The amount of the amine compound carried on the absorbent was calculated from the nitrogen amount detected by an organic element analyzer (“CHN Coder MT-5”, trade name; manufactured by Yanagimoto Seisakujo) and the nitrogen content of the polyamine compound carried on the absorbent.

Measurement of Water Content of Silicon Dioxide

Heating loss of silicon dioxide was measured as its water content by heating it at 10° C./min from room temperature to 500° C. by using a differential thermogravimeter (“Model TG-DTA 220”, trade name; product of Seiko Instruments Inc.).

Examples 1 and 2 and Comparative Examples 1 and 2

Influence of Carried Polyamine Compound Amount on Absorbent

In Examples 1 and 2 and Comparative Examples 1 and 2, absorbents having a polyamine compound carried thereon in varied amounts were obtained by mixing 0.02 g of powder A (silica gel having a specific surface area of 680 m2/g and an average pore size of 2.5 nm) and 0.01 to 0.4 mmol of tetraethylene pentamine.

The absorbents thus obtained were subjected to the above-described evaluation test of aldehyde gas absorbing power. The amount of the polyamine compound (PA) carried on the absorbent and results (residual concentration of an aldehyde gas; C) of the evaluation test of acetaldehyde-gas absorbing power were as shown in Table 1. It should be noted that when the residual concentration of an aldehyde gas is indicated by “not detected”, the concentration of the aldehyde gas is not greater than 1 ppm which is the limit of detection (this definition will be applied equally hereinafter).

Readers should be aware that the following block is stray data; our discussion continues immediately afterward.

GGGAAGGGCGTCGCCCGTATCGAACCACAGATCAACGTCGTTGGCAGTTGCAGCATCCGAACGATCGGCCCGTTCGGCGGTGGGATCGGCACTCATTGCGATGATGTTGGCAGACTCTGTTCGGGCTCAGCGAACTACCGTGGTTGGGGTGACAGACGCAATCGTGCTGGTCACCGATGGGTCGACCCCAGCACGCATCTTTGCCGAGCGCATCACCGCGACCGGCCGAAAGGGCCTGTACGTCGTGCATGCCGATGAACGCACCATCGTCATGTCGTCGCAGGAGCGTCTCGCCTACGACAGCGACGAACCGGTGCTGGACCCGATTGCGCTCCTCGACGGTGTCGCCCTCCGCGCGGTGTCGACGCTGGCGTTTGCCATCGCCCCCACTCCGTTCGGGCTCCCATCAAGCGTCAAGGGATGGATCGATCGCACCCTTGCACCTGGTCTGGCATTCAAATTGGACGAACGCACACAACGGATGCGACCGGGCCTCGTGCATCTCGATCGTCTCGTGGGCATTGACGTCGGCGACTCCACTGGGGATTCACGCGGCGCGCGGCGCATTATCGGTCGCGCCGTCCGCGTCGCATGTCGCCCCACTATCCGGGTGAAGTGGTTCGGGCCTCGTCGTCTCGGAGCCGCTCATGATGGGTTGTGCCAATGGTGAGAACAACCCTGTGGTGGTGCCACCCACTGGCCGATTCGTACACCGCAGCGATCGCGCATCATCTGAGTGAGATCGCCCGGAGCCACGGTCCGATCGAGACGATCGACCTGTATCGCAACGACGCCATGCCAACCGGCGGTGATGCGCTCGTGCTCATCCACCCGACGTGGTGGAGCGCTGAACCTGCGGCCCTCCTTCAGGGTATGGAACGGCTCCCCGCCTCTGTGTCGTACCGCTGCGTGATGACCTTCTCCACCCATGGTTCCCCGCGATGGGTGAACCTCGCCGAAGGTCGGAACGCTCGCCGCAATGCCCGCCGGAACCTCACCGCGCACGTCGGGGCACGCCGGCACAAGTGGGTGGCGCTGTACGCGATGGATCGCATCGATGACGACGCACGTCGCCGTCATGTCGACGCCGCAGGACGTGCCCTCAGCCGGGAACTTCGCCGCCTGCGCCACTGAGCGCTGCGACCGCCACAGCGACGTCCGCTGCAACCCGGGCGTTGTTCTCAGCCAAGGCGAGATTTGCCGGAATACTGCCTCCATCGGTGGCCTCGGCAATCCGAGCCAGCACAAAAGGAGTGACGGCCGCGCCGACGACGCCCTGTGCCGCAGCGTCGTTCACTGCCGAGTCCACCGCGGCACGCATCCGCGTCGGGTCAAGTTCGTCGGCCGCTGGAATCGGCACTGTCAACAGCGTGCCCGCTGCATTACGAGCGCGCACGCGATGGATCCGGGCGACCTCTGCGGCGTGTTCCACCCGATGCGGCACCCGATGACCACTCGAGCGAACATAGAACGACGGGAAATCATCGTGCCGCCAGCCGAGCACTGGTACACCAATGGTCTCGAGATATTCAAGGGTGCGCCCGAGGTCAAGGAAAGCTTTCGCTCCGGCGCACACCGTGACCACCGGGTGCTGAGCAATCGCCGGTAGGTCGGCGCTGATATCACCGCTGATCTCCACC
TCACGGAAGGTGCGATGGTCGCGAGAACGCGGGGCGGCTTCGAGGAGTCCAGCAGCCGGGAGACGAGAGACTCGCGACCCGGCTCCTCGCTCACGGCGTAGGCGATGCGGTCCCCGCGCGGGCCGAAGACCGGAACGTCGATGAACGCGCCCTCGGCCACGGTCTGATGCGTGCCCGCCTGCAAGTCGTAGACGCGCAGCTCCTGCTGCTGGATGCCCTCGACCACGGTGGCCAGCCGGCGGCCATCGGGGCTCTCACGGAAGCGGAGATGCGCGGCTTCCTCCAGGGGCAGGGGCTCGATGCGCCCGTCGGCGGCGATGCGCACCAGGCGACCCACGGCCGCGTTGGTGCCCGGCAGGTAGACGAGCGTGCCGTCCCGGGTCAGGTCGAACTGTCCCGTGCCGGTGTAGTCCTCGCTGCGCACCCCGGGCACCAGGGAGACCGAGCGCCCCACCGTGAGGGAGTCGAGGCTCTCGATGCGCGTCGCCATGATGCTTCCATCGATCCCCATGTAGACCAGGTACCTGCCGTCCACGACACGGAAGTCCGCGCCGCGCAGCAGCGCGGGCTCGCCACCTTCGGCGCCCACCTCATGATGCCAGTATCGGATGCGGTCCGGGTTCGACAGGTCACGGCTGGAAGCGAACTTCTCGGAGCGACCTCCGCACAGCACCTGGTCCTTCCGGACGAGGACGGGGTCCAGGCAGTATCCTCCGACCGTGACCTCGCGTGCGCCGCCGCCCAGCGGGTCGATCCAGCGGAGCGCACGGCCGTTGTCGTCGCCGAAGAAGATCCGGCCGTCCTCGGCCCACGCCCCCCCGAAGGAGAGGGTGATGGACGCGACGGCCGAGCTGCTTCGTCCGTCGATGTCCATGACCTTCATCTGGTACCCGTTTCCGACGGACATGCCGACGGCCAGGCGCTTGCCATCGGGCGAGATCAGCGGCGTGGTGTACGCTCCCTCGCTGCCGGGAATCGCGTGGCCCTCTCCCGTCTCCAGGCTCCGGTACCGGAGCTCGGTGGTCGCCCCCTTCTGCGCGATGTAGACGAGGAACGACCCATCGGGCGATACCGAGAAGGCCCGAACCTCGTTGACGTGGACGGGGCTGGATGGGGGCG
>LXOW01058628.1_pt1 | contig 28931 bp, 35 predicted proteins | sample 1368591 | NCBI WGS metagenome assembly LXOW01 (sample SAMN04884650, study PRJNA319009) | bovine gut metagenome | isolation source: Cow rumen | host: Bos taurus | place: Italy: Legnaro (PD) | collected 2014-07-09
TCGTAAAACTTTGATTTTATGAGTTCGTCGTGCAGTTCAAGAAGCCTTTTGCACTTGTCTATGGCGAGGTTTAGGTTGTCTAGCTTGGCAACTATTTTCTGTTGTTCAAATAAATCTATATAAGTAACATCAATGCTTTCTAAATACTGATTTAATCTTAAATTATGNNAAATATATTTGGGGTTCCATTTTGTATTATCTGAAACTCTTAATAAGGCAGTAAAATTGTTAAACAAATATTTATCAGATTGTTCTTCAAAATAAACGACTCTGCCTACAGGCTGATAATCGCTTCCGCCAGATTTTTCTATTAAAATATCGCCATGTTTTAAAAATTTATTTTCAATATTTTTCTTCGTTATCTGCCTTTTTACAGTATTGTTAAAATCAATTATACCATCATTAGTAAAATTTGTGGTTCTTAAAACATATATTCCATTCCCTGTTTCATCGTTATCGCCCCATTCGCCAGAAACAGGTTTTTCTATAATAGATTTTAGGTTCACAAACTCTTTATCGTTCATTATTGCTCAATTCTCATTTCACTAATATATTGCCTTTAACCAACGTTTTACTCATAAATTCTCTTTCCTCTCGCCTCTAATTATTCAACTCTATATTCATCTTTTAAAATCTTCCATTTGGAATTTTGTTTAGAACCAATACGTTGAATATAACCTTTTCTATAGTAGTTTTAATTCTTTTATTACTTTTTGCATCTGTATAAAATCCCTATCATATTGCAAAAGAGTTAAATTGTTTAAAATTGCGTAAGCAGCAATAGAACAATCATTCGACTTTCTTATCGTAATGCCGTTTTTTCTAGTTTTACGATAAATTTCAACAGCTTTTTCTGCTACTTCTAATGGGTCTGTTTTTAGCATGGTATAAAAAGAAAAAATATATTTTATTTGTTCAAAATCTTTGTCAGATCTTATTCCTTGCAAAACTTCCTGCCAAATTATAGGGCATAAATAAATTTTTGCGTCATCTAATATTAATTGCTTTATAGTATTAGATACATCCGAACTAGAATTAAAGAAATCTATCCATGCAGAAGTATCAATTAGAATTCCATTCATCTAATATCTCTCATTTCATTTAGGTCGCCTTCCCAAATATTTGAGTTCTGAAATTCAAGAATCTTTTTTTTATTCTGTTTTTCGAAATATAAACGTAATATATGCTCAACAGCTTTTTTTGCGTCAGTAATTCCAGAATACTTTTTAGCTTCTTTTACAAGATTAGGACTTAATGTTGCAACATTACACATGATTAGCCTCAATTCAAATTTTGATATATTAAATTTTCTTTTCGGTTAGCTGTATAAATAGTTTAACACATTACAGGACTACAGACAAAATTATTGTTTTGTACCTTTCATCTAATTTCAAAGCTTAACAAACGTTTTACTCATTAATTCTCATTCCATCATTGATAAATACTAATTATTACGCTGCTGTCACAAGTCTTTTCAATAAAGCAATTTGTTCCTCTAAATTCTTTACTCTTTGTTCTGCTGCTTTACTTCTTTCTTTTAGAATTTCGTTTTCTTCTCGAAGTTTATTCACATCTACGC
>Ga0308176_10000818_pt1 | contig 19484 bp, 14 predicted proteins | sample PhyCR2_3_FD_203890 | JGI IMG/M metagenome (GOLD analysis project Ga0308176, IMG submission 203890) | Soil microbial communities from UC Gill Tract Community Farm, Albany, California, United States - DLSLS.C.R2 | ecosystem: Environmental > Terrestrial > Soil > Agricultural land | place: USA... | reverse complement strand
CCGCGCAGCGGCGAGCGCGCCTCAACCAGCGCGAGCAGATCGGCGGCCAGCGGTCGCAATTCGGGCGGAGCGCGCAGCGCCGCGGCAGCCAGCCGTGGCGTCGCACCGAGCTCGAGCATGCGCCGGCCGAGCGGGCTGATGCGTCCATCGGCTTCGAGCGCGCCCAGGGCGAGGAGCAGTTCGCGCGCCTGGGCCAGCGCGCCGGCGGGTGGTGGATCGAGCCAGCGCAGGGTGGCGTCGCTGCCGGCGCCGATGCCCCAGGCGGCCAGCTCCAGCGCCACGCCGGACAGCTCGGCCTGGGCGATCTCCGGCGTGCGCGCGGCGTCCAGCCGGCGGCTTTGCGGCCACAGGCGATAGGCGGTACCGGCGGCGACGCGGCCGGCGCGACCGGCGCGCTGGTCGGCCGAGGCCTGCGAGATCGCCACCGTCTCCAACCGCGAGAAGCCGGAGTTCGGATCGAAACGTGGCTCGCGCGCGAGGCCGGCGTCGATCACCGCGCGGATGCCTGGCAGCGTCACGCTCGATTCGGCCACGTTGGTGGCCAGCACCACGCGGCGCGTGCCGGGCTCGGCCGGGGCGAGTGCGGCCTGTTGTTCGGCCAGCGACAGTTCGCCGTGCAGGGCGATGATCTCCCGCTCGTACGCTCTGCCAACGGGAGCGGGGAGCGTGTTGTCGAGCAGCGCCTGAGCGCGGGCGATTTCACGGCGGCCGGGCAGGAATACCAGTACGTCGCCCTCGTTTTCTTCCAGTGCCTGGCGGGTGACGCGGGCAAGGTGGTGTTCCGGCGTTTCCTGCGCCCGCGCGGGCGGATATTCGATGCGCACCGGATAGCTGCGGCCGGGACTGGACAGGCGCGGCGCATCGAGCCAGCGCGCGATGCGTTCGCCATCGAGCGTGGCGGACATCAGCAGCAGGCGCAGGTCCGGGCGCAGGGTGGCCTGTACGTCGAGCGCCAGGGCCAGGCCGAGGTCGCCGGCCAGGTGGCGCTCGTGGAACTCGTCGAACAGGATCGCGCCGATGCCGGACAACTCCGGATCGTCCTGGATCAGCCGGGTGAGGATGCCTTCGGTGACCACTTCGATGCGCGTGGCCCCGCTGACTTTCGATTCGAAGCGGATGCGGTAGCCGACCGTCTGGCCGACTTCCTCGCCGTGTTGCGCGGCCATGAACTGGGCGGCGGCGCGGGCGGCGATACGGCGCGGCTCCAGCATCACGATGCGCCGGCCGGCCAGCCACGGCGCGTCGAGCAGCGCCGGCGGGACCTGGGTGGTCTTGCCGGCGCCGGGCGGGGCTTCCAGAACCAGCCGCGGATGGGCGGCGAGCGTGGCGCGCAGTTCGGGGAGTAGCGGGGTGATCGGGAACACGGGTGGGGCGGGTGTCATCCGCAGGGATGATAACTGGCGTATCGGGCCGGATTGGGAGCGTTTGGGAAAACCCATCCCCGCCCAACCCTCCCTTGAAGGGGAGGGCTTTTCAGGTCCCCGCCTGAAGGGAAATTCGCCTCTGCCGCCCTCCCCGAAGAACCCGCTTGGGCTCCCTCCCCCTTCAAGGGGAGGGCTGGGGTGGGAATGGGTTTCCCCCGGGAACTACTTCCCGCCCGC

TABLE 1
Sample PA (mmol/g) C (ppm)
Example 1 0.57 Not detected
Example 2 1.0 Not detected
Comp. Ex. 1 0.01 15
Comp. Ex. 2 2.8 10
Blank 19

Examples 3 to 5 and Comparative Examples 3 to 5

Influence of Average Pore Size and Specific Surface Area of Porous Silicon Dioxide

Acetaldehyde absorbents were each obtained by mixing 0.02 g of each of porous silicon dioxides different in average pore size and also in specific surface area and 0.05 mmol of tetraethylene pentammine.

The aldehyde gas absorbing power of the resulting absorbents was evaluated.